To address security, privacy and reliability concerns in a wide range of devices, MIPS has added hardware supported virtualization technology to its latest cores.
Hardware virtualization provides the foundation for MIPS multi-domain security technology, which ensures that applications that need to be secure are effectively and reliably isolated from each other, as well as protected from non-secure applications.
Since virtualization concepts are already well understood and supported techniques in many OS and RTOS, they provide an ideal and proven foundation for hardware enablement and extensions needed for next-generation security.
This can be achieved with software virtualization only (para-virtualized) or with hardware virtualization assistance (fully virtualized). Para-virtualized solutions exist and run on MIPS-Based™ cores today, and the MIPS architecture provides hardware-assisted virtualization.
The core element of virtualization is the hypervisor, a small body of trusted and privileged code that sits above the hardware, managing and orchestrating all of the SoC resources. It manages the resources by defining access policies for each execution environment or “guest.” Guests are isolated from each other, but can communicate with the hypervisor and with each other via secure APIs. This ensures the reliability of the system by allowing the rest of the guests to operate reliably even if one of the guests crashes. The hypervisor manages all memory I/O privileges of the subsystems.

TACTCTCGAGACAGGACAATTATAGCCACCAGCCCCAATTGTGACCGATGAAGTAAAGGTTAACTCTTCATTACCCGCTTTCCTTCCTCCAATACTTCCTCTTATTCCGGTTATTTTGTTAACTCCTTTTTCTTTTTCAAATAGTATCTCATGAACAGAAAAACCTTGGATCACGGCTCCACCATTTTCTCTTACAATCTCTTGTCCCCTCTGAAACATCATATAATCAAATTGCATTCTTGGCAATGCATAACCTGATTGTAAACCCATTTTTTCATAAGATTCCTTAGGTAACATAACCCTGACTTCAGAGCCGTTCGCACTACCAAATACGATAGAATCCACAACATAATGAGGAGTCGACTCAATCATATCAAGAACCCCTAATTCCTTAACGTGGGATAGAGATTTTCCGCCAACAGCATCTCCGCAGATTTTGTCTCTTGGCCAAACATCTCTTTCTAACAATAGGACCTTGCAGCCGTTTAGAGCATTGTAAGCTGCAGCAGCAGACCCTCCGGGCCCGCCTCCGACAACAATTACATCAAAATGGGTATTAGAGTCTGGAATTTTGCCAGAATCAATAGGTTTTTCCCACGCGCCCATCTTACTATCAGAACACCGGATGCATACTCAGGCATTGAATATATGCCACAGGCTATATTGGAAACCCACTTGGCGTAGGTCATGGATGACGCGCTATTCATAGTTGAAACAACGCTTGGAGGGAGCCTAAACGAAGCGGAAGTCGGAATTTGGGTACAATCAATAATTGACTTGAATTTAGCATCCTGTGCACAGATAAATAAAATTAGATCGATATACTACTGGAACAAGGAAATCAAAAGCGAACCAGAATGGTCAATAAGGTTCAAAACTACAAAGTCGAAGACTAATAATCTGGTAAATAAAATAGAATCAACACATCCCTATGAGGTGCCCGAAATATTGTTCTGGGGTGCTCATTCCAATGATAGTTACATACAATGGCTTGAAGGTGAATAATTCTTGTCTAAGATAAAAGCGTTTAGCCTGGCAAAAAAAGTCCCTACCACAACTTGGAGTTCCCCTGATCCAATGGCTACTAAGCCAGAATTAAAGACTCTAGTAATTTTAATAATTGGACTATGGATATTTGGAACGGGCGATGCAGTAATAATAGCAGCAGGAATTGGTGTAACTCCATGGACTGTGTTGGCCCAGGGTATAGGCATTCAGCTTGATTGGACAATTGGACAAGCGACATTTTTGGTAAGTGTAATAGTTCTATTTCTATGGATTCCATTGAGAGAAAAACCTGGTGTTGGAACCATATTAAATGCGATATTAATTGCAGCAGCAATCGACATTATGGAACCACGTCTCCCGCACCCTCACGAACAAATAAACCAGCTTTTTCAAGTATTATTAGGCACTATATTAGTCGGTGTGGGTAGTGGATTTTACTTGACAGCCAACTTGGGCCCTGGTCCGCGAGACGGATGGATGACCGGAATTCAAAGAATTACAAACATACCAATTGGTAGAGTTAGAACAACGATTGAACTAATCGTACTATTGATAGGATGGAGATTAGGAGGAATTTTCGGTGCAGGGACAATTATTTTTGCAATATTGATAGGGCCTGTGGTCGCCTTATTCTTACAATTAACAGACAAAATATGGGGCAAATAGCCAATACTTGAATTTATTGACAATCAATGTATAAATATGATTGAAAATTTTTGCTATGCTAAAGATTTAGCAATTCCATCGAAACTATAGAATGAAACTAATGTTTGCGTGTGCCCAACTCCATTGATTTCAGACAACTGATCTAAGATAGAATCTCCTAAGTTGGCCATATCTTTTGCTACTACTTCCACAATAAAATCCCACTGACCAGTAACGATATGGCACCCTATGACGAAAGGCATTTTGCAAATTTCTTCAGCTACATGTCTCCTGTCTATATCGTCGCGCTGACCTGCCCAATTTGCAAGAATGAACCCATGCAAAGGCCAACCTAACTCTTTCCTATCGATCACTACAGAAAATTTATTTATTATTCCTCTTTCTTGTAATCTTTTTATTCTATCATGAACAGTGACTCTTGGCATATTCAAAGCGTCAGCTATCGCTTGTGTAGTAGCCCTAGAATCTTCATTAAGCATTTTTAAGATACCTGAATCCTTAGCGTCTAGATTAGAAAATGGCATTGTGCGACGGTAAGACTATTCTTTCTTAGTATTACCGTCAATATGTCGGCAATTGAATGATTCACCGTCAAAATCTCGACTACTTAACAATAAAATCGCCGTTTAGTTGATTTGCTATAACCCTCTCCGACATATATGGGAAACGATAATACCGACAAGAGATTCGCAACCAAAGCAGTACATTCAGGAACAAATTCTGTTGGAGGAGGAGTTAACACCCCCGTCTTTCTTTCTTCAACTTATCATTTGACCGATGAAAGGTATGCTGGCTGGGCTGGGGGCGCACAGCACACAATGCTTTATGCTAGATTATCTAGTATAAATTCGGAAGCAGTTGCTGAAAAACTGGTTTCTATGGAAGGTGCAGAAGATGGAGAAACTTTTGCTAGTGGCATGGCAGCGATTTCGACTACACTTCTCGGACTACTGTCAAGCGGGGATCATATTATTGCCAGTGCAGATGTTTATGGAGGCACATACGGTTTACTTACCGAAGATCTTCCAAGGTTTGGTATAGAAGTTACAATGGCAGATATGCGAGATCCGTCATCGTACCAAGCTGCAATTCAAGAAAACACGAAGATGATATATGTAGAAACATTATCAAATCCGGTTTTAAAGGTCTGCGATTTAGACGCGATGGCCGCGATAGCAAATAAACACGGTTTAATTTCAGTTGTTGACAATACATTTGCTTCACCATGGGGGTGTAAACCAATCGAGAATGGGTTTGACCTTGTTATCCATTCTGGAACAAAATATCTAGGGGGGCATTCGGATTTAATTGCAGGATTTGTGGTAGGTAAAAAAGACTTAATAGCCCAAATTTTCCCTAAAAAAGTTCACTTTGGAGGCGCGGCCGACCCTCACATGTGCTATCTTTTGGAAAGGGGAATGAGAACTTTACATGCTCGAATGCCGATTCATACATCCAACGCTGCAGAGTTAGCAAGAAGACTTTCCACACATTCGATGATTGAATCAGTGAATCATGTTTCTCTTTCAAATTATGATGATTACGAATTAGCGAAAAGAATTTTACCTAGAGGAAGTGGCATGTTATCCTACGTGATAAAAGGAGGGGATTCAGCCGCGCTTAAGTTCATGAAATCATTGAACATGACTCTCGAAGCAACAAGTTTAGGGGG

Hypervisors in general are easier to secure than the multiple operating systems running on top of them, because they have a smaller footprint and hence have an easier time achieving certification.
There are different ways to implement a virtualized system. Para-virtualization is an excellent approach for retrofitting a scalable security solution into deployed embedded systems that are not due for additional hardware updates, but require a trusted execution environment. Para-virtualization improves performance by optimizing the interaction of the OS and the hypervisor, but there is some effort required to customize the OSes. Hardware-assisted virtualization, once incorporated into a CPU, provides the benefits of improved virtualization performance with no modification of the guest operating systems required.
Hypervisors for the MIPS architecture are available from partners including Seltech and PUCRS University in Brazil. The Sierravisor hypervisor from Sierraware is also available for MIPS.